Handling hierarchical data structure in R

February 11, 2010

(This article was first published on Shige's Research Blog, and kindly contributed to R-bloggers)

R has a comprehensive set of tools for the handling of hierarchical data structure. The most widely used package is probably “nlme” and “lme4″, contributed by Douglas Bates and colleagues. While “nlme” is older and probably more mature than “lme4″, it seems that the latter is increasingly taking over the former because it comes with full set of tools to handle non-Gaussian distributions.

Based on “nlme” and “lme4″, the package “mgcv” and “gamm4″ can estimate generalized additive model on multilevel data structure. This is especially useful if one have continuous covariates such as age or calendar year, whose effects are not very well understood in the literature and grouping may distort the results.

If you don’t feel comfortable with the assumption that the unobserved heterogeneity components are normally distributed, then the package “npmlreg” can be used to conduct sensitivity analysis through nonparametric maximum likelihood method.

The new “MCMCglmm” package extends R’s modeling capacity to multilevel and multivariate models such as those that can be estimated using aML and Sabre. Sure, MCMCglmm relies on MCMC instead of maximum likelihood as the method of estimation, which may be slower especially when the data is huge (as is often the case in demographic studies), but as the author indicated, this package has already gained significant performance advantage over traditional Bayesian packages such as WinBUGS and JAGS, and is almost as general as the latter, with respect to multilevel regression-like models.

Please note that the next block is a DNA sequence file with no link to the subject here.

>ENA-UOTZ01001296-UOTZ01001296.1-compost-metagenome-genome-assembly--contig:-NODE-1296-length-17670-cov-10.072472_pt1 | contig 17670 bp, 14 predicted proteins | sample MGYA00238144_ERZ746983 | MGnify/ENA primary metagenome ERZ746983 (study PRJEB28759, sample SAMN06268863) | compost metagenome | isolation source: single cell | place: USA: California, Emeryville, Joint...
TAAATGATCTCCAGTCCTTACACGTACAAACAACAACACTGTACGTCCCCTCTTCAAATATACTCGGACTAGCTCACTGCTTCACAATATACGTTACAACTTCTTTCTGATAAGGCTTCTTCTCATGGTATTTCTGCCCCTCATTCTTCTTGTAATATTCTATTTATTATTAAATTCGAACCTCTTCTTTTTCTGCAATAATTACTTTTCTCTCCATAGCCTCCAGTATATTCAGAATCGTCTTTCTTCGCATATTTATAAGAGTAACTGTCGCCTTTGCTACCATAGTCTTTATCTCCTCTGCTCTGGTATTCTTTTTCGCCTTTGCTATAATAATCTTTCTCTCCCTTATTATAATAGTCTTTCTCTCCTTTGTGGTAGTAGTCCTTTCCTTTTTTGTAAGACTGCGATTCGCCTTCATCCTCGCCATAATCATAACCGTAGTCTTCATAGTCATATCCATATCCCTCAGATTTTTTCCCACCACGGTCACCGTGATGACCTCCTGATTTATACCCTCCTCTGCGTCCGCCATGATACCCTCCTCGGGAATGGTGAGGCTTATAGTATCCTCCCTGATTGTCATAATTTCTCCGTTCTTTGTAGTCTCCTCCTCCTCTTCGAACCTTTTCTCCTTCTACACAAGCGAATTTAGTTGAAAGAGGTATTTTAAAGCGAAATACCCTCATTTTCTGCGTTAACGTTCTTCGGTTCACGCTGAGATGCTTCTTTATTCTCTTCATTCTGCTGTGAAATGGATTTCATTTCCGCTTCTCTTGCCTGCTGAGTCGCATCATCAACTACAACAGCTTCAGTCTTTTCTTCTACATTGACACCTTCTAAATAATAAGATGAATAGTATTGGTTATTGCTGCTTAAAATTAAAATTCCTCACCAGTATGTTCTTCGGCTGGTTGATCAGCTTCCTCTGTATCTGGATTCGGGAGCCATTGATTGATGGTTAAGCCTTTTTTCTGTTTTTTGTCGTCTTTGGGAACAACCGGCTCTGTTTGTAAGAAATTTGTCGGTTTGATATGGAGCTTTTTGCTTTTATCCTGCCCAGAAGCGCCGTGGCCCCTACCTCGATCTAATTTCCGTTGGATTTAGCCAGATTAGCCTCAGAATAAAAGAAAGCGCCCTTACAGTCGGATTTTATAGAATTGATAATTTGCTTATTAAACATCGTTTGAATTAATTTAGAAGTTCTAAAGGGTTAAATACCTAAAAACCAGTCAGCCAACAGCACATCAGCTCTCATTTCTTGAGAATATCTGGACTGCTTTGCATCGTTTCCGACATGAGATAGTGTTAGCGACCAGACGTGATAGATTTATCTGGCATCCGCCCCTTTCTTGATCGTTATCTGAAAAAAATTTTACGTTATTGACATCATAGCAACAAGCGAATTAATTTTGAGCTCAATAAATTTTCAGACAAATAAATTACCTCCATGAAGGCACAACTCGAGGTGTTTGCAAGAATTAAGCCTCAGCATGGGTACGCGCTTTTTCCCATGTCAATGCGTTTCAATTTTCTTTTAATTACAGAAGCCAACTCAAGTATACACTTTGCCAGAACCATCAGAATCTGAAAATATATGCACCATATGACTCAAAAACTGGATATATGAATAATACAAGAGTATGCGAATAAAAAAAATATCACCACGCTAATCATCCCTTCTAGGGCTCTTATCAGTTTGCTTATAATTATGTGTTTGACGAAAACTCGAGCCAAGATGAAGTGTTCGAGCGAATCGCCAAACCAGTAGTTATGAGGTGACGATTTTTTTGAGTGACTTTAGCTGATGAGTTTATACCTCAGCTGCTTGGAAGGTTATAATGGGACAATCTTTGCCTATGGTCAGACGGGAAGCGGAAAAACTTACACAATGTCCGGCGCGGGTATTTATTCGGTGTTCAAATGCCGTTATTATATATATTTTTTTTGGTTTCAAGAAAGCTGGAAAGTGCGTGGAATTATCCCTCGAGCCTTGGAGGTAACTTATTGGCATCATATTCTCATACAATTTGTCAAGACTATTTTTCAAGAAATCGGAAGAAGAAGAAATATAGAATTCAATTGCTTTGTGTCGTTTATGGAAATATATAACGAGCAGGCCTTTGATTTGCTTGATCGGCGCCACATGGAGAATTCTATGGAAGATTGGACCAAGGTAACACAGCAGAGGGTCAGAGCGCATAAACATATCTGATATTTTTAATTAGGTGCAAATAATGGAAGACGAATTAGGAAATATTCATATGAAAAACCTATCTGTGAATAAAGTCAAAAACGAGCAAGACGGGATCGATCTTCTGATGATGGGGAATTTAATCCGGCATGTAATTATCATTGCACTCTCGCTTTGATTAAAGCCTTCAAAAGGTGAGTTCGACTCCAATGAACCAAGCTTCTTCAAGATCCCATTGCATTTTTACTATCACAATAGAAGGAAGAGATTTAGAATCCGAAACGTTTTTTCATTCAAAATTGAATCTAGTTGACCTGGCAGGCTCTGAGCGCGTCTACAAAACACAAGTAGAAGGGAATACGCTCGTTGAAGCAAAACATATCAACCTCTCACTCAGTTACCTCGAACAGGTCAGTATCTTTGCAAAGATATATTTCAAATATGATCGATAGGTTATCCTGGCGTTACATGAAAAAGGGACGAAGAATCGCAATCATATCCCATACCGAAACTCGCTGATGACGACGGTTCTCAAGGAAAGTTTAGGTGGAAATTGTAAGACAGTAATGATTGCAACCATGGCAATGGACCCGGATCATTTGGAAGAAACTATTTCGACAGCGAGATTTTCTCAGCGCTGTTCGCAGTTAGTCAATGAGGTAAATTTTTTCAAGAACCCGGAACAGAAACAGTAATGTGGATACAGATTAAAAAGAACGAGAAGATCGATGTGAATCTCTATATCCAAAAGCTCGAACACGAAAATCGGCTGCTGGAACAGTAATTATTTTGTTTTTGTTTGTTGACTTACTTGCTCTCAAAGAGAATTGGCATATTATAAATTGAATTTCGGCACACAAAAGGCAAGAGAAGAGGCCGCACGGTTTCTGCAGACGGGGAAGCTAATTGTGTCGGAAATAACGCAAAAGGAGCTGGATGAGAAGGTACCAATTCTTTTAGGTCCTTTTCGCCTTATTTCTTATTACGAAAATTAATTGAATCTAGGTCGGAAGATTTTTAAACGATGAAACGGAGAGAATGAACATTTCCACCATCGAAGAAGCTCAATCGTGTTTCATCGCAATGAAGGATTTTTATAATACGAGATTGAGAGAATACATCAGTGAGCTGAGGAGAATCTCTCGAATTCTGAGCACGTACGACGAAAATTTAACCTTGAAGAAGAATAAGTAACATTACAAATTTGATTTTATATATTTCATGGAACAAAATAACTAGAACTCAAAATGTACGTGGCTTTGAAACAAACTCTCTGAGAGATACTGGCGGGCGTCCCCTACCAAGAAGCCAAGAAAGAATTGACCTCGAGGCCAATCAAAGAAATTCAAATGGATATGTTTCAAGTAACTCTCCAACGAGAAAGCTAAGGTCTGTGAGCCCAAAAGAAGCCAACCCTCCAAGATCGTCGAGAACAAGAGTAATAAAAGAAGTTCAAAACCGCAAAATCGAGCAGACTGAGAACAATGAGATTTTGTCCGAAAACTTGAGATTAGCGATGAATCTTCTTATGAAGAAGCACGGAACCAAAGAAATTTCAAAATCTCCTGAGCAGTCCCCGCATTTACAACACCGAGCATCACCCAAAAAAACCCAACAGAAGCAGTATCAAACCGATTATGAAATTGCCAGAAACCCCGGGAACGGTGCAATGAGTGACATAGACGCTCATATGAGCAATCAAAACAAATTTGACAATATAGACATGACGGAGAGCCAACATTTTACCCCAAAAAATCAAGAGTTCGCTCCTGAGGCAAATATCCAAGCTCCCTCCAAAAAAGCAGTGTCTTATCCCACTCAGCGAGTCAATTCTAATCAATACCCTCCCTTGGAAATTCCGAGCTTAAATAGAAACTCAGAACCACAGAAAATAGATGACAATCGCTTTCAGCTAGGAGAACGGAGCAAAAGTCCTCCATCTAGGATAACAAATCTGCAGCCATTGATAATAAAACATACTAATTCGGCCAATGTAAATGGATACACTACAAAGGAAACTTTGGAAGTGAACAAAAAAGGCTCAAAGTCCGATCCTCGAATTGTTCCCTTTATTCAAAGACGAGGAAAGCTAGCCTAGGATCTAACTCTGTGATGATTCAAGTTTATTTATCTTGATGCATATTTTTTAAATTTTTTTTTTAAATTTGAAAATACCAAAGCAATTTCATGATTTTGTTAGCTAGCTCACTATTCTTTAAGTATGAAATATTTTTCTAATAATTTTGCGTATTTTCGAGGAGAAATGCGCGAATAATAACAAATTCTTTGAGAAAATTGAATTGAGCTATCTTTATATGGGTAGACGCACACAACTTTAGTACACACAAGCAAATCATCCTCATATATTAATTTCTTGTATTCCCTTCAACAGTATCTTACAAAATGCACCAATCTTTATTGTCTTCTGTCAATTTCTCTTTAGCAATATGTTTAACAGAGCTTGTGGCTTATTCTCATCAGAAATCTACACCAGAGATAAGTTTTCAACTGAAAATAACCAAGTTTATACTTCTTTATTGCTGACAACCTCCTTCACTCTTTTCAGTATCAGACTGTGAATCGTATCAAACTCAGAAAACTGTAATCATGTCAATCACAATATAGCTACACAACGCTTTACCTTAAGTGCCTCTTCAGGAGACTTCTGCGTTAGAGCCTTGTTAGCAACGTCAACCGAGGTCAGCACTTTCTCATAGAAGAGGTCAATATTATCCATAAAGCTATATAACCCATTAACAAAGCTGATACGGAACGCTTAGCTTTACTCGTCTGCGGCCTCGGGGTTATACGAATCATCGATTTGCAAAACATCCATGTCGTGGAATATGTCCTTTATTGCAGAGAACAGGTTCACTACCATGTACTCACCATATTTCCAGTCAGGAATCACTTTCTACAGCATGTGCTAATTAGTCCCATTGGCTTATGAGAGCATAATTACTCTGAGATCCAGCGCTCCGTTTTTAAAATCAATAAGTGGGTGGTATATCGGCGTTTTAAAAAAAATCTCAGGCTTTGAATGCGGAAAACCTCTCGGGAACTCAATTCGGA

The Sabre team also produced a R wrapper of their package for multilevel multiprocess modeling. Unfortunately, their R package is based on an outdated version (v.5 instead of v.6) of Sabre and the project seems to be halted due to lack of fund.

It is not difficult to conduct Bayesian multilevel analysis in R using WinBUGS and JAGS via packages such as “R2WinBUGS” and “R2jags”. These packages can estimate a very large number of models. This means that almost anything one can think of can be model with R.

Another package, ADMB, also has several interfaces to R. I hope they are getting better and better because ADMB is such a powerful and versatile package that, if one can write down the likelihood function, it can maximize it for you.

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